In the apparatus at the left, the outer cylinder is rotated at rates ranging from 50 to 150 rpm, and the resulting twist of the torsion wire suspending the inner cylinder is measured using light reflected from the small mirror at the bottom of the wire. Once the torsion constant of the wire is measured, the torque and hence the tangential stress can be calculated. This apparatus is listed as a piece of Welch apparatus in the 1935 catalogue of the Braun-Knecht-Heimann Co. of San Francisco and cost $19.00 without the drive motor. The device is in the collection of Kenyon College in Gambier, Ohio.
The apparatus at the right is listed as a viscosimeter in the 1940 Central Scientific catalogue and cost $40.00 with the electric heater to change the temperature of the liquid. It still contains traces of oil from the last time it was used (well before 1964), and is missing the inner cylinder that is rotated by a string wound around a large pulley at the top of its shaft and then passing over the pulley on the base to a falling weight. The graph of the tangential velocity as a function of the (steadily-) falling mass is a straight line.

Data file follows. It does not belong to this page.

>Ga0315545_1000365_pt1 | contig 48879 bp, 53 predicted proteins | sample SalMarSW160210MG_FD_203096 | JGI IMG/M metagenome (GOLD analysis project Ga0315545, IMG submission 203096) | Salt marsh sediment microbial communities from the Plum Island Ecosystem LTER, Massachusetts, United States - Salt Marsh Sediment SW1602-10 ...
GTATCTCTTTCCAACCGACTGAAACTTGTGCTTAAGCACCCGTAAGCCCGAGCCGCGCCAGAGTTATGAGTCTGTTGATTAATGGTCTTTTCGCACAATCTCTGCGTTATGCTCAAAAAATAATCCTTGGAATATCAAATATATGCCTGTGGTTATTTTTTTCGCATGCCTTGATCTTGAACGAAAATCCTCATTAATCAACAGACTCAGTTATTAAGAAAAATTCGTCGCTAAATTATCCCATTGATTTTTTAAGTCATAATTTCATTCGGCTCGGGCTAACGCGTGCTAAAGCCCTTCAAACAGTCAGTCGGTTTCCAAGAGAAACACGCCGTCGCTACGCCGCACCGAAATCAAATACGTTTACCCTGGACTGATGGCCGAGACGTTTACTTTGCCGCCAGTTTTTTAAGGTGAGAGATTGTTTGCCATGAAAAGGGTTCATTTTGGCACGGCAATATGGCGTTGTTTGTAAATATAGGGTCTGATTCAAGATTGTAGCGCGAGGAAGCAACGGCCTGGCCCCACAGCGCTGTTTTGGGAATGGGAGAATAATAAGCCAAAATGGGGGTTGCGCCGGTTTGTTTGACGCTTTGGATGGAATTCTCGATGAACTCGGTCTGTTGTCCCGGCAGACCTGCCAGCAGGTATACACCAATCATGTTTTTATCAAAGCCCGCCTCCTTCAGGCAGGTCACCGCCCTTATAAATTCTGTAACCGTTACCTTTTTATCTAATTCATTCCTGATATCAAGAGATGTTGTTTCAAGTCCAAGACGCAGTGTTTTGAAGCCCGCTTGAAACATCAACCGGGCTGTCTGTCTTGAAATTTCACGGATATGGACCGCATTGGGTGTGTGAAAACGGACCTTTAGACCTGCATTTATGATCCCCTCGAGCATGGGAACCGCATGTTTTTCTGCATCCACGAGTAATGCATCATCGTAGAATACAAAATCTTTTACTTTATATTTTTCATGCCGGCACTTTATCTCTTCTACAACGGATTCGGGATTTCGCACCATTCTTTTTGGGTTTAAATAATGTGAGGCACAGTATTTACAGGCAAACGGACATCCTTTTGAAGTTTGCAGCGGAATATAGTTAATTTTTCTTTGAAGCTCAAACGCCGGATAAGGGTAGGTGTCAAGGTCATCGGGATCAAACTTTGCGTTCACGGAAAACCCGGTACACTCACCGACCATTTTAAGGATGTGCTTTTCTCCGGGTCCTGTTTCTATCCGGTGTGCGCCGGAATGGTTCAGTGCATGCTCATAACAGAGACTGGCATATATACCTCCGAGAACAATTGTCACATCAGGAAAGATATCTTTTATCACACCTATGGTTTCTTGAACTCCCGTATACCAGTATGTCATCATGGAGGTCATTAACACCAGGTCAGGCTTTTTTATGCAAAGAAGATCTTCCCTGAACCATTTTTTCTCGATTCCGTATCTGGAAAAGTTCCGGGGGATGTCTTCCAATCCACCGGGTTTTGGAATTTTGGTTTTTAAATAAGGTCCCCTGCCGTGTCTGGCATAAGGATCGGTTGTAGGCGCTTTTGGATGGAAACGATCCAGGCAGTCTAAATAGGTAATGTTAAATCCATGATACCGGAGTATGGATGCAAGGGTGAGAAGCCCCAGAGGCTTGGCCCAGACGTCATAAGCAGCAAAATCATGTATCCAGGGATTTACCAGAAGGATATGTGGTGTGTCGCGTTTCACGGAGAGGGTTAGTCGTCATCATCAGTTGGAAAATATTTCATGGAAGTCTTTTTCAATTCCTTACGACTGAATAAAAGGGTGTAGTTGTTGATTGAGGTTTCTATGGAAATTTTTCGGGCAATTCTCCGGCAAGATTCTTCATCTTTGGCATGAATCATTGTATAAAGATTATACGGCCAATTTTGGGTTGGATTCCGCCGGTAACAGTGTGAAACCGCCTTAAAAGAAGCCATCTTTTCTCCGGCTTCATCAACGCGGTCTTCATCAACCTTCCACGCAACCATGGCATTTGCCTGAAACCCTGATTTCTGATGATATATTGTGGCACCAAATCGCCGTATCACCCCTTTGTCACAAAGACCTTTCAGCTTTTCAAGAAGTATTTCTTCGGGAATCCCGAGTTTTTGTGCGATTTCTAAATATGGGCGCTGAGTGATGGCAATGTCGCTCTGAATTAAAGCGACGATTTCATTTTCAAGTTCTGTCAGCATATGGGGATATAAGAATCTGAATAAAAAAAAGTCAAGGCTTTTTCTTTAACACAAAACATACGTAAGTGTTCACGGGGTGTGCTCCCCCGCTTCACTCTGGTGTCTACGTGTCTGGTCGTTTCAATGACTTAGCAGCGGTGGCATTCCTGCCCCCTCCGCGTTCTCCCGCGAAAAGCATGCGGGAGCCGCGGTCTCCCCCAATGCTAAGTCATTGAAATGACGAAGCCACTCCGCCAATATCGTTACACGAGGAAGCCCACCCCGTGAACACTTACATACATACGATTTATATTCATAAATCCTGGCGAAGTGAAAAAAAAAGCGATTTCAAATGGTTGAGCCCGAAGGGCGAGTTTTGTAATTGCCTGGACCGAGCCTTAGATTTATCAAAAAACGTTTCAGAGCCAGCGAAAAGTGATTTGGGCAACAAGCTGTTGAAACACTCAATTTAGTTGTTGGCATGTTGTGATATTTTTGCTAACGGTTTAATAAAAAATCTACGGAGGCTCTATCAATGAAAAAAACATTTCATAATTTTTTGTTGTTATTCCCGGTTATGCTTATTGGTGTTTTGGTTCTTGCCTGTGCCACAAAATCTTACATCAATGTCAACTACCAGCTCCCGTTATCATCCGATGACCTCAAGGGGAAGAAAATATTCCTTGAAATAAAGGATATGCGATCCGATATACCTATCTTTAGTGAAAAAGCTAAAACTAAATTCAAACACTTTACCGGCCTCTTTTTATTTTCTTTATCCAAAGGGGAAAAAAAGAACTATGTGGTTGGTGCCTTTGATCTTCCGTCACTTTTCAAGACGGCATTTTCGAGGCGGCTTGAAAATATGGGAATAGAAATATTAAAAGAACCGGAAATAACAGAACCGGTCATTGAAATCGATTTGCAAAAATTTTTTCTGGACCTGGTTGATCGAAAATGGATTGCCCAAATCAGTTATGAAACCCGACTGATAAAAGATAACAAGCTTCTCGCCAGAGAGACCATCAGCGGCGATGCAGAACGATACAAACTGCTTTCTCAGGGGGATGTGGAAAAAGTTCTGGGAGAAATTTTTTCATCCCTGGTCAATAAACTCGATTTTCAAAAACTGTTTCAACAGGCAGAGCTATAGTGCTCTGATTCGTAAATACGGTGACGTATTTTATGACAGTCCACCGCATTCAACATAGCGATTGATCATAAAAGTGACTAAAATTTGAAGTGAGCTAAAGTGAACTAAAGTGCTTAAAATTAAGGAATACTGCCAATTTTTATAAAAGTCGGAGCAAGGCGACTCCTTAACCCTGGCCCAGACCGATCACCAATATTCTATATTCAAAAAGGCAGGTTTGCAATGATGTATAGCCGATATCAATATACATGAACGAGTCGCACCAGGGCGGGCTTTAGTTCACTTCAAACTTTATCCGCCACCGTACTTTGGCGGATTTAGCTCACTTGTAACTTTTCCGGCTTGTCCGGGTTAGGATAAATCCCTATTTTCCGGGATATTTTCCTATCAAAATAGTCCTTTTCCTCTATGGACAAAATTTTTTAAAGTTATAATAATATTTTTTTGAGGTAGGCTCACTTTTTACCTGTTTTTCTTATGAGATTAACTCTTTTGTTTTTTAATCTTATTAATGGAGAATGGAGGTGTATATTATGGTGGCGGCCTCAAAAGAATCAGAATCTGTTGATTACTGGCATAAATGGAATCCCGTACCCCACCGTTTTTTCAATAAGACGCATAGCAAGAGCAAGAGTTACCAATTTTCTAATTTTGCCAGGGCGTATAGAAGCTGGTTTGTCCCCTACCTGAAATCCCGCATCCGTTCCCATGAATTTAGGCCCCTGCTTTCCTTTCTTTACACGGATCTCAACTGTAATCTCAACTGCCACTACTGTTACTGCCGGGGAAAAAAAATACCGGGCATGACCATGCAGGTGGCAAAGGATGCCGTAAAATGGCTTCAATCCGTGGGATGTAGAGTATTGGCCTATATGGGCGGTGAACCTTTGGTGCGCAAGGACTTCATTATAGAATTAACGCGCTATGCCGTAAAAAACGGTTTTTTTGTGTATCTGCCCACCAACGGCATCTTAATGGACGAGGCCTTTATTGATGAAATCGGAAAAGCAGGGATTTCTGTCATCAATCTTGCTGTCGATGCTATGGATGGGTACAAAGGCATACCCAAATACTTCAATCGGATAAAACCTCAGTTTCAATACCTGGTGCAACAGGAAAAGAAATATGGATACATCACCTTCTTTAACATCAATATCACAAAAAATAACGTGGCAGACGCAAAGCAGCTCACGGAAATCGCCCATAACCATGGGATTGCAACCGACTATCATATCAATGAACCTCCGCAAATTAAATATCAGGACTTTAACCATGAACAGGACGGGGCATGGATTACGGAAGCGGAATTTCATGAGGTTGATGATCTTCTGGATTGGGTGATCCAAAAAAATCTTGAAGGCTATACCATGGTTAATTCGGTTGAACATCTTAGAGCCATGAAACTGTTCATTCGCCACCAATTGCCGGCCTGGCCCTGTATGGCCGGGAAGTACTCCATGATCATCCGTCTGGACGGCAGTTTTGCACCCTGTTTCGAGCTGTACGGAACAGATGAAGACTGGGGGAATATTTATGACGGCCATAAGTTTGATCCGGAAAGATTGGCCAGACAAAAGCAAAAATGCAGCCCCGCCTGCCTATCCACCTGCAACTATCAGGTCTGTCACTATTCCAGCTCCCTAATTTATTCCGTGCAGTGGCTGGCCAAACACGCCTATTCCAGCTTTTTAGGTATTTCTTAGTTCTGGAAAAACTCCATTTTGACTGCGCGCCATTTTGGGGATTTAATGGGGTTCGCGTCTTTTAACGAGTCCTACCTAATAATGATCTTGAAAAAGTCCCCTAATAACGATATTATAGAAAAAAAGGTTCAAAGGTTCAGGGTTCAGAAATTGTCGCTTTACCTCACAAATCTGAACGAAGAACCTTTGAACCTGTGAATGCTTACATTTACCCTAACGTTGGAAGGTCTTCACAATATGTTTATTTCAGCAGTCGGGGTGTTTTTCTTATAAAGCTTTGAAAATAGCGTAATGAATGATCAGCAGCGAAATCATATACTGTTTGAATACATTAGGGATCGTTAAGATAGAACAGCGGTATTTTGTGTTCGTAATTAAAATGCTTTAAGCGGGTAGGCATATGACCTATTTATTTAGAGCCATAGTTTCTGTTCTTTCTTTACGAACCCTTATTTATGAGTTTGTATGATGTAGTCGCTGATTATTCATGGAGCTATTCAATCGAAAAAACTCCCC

| Here is a third viscometer from the Kenyon College collection.
It is like the one at the right above, but does not have the option of
heating the fluid under test.
In this case the rotating cylinder is in place, so this device could be used once more. Note the release toggle on the upper right-hand side of the apparatus for letting the system start to spin.
The apparatus is unmarked.